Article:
Spinosaurus tooth, length aproximatly 14cm (5.5 inches)

Some notable adaptations for withstanding forces in the skull include the cross section of its rostrum, the nasal crest as a point of discharge of the forces, and most particularly the presence of a strong secondary palate(crocodilians have this as well) which is an adaptation partly for resisting torsion that comes from biting into prey and the subsequent struggle that comes with it. Also the fact that its nostrils are placed so far back means before that point, the skull is entirely made of compact solid bone; this would be another adaptation for strength.

It's teeth were deeply rooted within the skull allowing them to withstand high forces without breaking. Roughly 50% or more of each tooth was buried within the skull. Also the fourth tooth in the Maxilla was in line with the jaw muscle meaning more force was excerted by that tooth, which was also the largest tooth in the whole jaw at between 5 and 6 inches (between 12.7cm and 15.2cm)

A rearward view of a Spinosaurus skull

. The teeth had a D-shaped cross section, akin to Tyrannosaurus teeth.

The rear portion of Spinosaurus' skull is typically renedered as very wide, around the magnitude seen in Tarbosaurus. From a birds eye view, it has a skull that resembles the prehistoric reptile Champsosaurus. Champsosaurus, despite having a very Gavial esc jaw, and its whole body length being a mere 5ft, had a bite force roughly equal to that of a large Grey wolf. So, although it is speculation, it is very reasonable to think that Spinosaurus had a very strong bite, stronger than the ill suited Carcharodontosaurids, but not as powerful as some tyrannosaurids.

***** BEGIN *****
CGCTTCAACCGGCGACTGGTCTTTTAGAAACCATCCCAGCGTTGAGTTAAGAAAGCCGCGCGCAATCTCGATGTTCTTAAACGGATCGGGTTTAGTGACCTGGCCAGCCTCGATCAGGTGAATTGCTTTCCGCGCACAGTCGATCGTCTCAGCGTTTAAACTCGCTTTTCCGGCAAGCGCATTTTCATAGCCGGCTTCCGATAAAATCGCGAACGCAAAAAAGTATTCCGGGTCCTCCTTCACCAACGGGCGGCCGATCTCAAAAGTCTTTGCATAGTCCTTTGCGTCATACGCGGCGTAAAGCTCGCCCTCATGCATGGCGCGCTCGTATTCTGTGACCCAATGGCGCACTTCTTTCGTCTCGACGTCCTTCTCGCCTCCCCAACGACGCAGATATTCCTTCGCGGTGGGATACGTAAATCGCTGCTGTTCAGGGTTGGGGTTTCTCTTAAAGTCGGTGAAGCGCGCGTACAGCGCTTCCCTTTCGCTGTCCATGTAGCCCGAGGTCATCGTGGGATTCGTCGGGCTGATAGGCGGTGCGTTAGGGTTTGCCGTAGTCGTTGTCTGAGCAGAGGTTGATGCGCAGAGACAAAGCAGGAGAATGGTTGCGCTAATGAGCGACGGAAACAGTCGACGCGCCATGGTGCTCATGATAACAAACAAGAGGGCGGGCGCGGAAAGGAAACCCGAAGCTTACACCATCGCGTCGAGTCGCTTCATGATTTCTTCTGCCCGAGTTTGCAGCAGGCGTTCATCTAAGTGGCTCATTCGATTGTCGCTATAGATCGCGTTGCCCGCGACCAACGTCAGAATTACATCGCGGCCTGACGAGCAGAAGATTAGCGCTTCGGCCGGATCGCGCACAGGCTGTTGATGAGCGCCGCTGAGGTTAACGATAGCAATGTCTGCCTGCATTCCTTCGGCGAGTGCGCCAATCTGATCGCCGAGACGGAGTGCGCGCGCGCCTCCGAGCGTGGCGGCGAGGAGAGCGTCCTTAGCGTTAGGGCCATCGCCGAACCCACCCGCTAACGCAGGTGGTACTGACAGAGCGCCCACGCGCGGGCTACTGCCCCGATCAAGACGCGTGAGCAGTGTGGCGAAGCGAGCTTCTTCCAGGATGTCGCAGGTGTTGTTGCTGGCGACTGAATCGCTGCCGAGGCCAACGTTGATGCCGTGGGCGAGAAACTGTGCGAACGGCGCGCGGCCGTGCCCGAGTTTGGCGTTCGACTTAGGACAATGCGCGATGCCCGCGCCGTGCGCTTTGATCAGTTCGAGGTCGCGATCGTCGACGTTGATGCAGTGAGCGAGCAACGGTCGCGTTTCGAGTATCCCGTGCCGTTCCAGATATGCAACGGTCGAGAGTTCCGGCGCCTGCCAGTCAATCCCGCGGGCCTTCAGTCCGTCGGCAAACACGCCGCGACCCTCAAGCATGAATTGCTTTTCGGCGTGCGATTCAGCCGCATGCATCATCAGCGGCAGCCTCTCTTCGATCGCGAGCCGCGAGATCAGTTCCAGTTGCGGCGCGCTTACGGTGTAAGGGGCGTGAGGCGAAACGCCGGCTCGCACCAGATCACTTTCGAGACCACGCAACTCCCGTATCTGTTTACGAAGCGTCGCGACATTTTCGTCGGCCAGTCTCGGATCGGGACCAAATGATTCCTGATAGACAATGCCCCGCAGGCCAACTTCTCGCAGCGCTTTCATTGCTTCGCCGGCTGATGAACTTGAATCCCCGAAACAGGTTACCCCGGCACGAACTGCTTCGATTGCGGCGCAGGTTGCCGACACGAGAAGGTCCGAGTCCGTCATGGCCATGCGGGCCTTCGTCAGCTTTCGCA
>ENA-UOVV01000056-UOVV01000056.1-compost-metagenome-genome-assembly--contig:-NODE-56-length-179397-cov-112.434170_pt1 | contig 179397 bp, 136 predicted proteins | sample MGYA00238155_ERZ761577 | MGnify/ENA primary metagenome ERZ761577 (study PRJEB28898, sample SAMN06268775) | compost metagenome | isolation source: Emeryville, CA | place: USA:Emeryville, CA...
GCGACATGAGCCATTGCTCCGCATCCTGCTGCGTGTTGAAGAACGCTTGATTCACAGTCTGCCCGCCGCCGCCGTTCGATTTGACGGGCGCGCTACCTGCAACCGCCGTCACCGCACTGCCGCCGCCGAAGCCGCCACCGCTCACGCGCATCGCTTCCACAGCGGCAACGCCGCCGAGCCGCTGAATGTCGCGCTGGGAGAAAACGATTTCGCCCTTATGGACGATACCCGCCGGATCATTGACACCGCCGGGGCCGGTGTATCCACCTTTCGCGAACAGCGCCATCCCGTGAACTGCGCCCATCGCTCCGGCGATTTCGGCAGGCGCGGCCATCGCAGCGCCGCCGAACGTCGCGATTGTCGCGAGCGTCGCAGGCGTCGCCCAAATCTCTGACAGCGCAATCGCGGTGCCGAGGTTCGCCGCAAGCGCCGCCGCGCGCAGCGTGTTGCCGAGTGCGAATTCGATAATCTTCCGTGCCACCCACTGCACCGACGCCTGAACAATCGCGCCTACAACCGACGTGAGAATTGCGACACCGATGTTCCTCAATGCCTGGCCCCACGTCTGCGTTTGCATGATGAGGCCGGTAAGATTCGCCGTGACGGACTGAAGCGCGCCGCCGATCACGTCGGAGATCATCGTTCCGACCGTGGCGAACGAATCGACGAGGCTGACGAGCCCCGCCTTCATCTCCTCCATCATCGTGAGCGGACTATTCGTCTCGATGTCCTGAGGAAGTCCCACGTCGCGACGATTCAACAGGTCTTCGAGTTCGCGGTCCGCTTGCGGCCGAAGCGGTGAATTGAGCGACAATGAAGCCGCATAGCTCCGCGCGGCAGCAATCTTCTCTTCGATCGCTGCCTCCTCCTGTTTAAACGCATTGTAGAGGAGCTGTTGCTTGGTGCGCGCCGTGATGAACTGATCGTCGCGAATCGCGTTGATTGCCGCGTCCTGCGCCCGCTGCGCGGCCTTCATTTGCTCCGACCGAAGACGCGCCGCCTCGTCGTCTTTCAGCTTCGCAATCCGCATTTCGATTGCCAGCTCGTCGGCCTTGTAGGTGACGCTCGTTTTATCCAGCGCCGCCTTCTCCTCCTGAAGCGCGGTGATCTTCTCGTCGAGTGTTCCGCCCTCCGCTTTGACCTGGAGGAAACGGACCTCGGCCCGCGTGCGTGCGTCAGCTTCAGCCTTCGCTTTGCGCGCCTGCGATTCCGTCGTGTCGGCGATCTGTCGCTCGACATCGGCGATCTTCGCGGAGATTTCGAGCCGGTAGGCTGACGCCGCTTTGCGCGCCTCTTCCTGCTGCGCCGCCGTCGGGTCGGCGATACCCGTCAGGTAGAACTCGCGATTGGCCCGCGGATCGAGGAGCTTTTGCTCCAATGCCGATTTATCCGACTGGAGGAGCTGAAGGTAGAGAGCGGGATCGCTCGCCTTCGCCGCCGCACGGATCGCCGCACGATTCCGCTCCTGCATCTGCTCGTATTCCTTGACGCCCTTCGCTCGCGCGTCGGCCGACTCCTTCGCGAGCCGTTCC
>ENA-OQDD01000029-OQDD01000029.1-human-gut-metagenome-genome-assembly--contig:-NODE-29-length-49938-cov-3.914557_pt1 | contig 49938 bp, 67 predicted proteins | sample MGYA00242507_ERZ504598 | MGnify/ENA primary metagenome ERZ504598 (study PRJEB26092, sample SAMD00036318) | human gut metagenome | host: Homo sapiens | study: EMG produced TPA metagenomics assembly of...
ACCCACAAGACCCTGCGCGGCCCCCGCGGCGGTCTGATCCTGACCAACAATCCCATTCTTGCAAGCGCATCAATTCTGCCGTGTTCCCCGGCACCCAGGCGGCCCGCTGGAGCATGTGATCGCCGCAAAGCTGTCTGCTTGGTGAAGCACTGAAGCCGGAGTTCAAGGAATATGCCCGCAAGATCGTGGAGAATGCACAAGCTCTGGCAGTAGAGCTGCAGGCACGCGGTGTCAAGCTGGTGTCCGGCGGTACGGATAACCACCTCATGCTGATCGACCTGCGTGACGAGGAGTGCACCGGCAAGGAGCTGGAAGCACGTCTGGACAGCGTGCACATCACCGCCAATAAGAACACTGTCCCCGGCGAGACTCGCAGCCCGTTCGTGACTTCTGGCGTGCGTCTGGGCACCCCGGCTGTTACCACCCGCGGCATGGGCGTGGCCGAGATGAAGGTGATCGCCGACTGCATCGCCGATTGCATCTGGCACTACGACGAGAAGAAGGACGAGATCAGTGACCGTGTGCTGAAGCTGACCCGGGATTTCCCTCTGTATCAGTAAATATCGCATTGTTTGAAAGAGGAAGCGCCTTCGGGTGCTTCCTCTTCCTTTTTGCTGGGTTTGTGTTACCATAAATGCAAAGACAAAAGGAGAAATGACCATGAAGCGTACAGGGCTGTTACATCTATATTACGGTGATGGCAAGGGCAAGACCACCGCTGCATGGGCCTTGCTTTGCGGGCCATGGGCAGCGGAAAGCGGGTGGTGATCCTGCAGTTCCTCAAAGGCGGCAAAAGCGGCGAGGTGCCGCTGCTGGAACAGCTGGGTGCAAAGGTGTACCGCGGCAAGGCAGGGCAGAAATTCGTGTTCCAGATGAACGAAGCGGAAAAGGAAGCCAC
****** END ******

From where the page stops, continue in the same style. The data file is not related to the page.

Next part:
The potential prey of Spinosaurus could include many species of fish, crocodylomorphs and juveniles of the many sauropods alive at the time. Many animals in its environment were small compared to Spinosaurus. Infact, Spinosaurus was roughly 70% larger at least than all its contempories barring Paralititan, a rare case for a carnivorous animal.


An artists rendition of a pair of Suchomimus hunting for fish like a modern Crocodilian

At the time of Spinosaurus living in Africa, Africa was a desert with scattered poccets of marshy terrain which were home to Spinosaurus. Spinosaurus's massive size has in the past lead some to suggest Spinosaurs in general may have been semi-aquatic. It has recently been confirmed that Spinosaurus was a semi-aquatic Theropod.[1] Whether Spinosaurus had a lifestyle like a modern day Crocodile or Gavial is unknown. However, Spinosaurus was found to be the least semi-aquatic out of the spinosaurids tested but still more aquatic than its surrounding contemporary dinosaurs.

In The Media[]

Spinosaurus was a forgotten Dinosaur until it featured in Jurassic Park 3 in 2001. It was shown to be larger and more powerful than Tyrannosaurus (though both of these large theropods were rather small in comparison to life size). the two engaged in battle resulting in a Spinosaurus victory. After Jurassic park 3, it featured in

Spinosaurus compared with a human

related merchandise, including Jurassic park Operation genesis for PS2, Xbox and PC. It was again shown being able to duel with Tyrannosaurus, though the outcome can go either way this time.

It was also featured in the 2009 documentary titled Monsters Resurected, in which it was shown as the apex predator of its time. It did though have many innacuracies. Including pronated hands, Spinosaurus having a wider and more flat skull than in reality and Rugops being severely undersized. In life it was 9m long, however Spinosaurus was able to fit one in its jaws in Mosnters Ressurected (though this may have been a juvenile). Spinosaurus also took out Sarcosuchus (which it probally never encountered) and Carcharodontosaurus, it took out the latter with one swipe of the arm to the head.